Saudi Arabia holds the Trump card
7 Jun 2017|

Image courtesy of Flickr user Daniel Coomber.

Since President Trump’s visit to Riyadh last month, the events that have played out on the ground in the Gulf have exposed long-standing rifts between powerful Sunni monarchies that belie the simplistic logic of sectarianism that’s been used to analyse Middle Eastern conflicts.

Addressing the Muslim world on the threat of extremism, Trump made the decision to divide and conquer by shrouding his message in the cloak of sectarianism—an oversimplified analysis of the complex conflicts taking place in the Middle East. He made no apologies for singling out Iran as the government that fuels ‘the fires of sectarian conflict and terror’, yet chose to wilfully ignore the human rights violations, indiscriminate bombing of innocent civilians and unreserved disregard for democracy by some of the region’s most powerful Sunni despotic rulers—with Saudi Arabia at the helm.

The sectarian conflicts that plague the region are not as deep-rooted and innate as have been claimed; nor are they beyond political resolution. Rather, contemporary sectarianism has become the focus of international proxy wars between nations competing for regional power and influence. External influencers—such as the US—have been central to fuelling rather than quelling those conflicts by supplying arms and funds in the interest of brokering trade deals and promoting economic stability, at the expense of human life.

Syria, Iraq, Yemen, Lebanon and Bahrain have all experienced ‘Sunni–Shia’ conflicts; however, what happens on the ground is tied in to a much larger geopolitical power struggle involving an extension of old Cold War anxieties between the US and Russia, played out through Saudi Arabia and Iran. The proxy wars that are being fought in the region require a much more nuanced and in-depth understanding of the local socio-cultural histories that have paved the way for current manifestations of conflict to take root.

For example, while Iran has helped coordinate local military coalitions in the fight against ISIS in Iraq, its support for President Assad has undermined the coalition’s preference to unseat the regime. In addition, Iran’s role in maintaining the presence of Hezbollah in Lebanon has helped to create the strongest non-state military force in the country.

On the other hand, the Saudi bombing campaign against the Houthi rebels in Yemen created an atmosphere that enabled al-Qaeda to proliferate in the Arabian Peninsula. The Saudis’ support for the military-led coup to oust democratically elected Egyptian President Morsi, and subsequent support of President Sisi’s military regime, demonstrated their fear of ideological competition as vanguards of the Muslim world, at the hands of the Brotherhood.

Furthermore, the Saudis’ longstanding ideological and financial relationship with Hamas deteriorated in the late 2000s following US scrutiny of their funding of terrorist groups. The curtailment of Saudi funding of Hamas paved the way for increased Iranian support for the group—an unlikely alliance, in theory—demonstrating that the Sunni–Shia sectarian narrative doesn’t hold up to scrutiny. An analysis by the Brookings Doha Center (PDF) detailed the multifaceted forces at play: ‘Sunni versus Shia makes for a simple headline, but does not do justice to the complexities of the new Middle East cold war.’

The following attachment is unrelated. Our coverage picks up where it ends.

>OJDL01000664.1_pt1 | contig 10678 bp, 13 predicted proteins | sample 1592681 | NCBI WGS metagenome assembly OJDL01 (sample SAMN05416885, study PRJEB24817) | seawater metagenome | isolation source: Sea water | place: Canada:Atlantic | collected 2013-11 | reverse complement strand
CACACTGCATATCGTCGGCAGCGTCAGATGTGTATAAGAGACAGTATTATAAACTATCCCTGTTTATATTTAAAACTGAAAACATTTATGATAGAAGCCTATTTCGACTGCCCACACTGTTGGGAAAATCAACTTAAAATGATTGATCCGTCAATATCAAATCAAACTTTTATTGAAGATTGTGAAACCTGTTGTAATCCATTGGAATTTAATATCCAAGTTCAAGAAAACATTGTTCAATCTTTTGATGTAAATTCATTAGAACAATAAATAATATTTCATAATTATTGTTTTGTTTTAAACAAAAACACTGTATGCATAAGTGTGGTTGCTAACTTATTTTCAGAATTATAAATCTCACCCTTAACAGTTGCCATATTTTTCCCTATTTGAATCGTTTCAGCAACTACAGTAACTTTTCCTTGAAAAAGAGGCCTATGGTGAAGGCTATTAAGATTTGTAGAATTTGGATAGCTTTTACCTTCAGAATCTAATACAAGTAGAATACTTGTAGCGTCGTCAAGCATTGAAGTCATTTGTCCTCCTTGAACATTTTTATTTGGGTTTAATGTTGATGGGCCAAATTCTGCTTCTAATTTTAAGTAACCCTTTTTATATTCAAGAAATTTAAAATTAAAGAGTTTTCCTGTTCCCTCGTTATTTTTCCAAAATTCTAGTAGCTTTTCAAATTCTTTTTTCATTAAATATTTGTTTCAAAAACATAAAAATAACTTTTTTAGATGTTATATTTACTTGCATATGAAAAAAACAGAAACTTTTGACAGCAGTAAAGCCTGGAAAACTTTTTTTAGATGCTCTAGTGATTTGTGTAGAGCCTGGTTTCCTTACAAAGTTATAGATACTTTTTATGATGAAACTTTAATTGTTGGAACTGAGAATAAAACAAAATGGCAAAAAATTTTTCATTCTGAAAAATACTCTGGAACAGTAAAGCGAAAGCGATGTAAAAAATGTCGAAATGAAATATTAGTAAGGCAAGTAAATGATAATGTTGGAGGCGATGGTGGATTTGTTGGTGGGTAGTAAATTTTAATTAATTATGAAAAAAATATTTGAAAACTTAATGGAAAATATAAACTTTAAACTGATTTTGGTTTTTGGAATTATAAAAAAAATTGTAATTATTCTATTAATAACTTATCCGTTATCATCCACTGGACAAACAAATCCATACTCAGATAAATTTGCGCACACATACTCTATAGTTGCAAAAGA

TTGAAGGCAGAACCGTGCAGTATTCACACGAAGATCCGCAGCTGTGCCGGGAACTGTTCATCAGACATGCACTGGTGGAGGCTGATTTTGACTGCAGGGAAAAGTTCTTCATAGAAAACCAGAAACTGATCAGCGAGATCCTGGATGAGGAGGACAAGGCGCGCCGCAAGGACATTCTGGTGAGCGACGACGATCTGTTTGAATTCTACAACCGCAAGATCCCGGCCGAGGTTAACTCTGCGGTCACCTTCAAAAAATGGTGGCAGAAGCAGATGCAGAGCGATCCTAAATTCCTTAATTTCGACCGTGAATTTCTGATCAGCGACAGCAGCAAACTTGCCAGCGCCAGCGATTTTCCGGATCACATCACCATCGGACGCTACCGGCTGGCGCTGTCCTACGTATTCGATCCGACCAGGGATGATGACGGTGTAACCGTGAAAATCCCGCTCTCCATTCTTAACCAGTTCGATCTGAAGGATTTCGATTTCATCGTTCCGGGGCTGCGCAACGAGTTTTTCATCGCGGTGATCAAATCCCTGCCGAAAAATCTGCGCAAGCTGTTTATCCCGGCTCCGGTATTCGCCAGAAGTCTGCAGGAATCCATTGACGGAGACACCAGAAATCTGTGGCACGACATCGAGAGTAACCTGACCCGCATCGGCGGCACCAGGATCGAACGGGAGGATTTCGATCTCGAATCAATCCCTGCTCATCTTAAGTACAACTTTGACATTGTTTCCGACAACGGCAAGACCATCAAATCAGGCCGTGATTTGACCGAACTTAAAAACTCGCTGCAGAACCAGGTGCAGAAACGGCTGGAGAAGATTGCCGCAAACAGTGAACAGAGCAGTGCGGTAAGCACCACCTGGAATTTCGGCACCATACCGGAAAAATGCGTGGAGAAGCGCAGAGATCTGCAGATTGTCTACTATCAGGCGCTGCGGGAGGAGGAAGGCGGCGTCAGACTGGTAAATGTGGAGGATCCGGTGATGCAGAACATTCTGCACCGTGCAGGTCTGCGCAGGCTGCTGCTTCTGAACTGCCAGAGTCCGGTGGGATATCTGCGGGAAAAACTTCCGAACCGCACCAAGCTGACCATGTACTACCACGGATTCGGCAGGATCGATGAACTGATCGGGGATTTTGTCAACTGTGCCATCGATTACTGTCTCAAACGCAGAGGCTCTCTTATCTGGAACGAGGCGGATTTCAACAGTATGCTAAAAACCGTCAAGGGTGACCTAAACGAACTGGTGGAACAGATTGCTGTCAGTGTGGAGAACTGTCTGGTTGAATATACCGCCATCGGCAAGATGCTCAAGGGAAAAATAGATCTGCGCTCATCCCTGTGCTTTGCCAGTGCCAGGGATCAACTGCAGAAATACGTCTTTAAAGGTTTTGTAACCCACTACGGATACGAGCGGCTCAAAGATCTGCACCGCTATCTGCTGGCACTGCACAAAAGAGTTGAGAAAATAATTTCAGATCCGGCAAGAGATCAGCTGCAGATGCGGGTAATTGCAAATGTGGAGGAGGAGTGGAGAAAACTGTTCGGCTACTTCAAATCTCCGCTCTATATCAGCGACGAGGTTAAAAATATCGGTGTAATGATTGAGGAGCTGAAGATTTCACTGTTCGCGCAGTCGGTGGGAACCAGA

Qatar’s bold support for both the Muslim Brotherhood and Hamas reveals deep tensions between the two monarchies, but former emir Hamad bin Khalifa al-Thani’s public pursuit of relationships with Israel and Iran demonstrated a rejection of the status quo across the regional GCC monarchies. Those actions further challenge the idea that Sunni regimes will stick together, and that sectarian disagreements are at the foundation of issues in the region.

The regional disputes are in fact clearly based on geopolitical ties of power and influence, which are playing out both regionally and internationally. For example, Saudi Arabia’s cessation of diplomatic relations with Qatar over accusations of terrorist funding was part of its broader campaign to ‘discredit Doha in the eyes of the Trump administration’ and to reassert itself as the sole regional Sunni power by isolating the nation ideologically and physically.

The return to the status quo was reinforced by President Trump’s address in Riyadh. The US$400 billion worth of deals signed, and Trump’s firm commitment to isolate Iran, have bolstered the Kingdom’s confidence, which was severely weakened during the Obama era. Trump’s speech openly toed the Saudi line of playing the blame game with Iran, framing the nation as the ‘source of all evil in the region’. That approach ignores Saudi-endorsed extremism across the world, and reinforces a sectarian rhetoric that’s fundamentally flawed. Saudi Arabia is a known theocracy that has funded and exported extremism from Indonesia to South Korea.

The reignited Saudi–US alliance demonstrates a shift back to old comforts and relationships in the Middle East. During the Obama era, traditional foreign policy conventions that dictated a tacit alliance with Saudi Arabia were undermined. The administration’s sincere attempts to bring Iran to the negotiating table, topped off with the nuclear disarmament deal, fuelled domestic anxiety and reproach among Saudis. With Trump in the White House, it appears as though the Kingdom can resume order as normal and return to being the primary regional powerhouse.

Beyond the public display of extravagant hospitality, sword dances and glowing orbs, a more sinister message of autocracy and regional influence can be discerned: Saudi Arabia is trying to reshape US priorities and relationships in the region.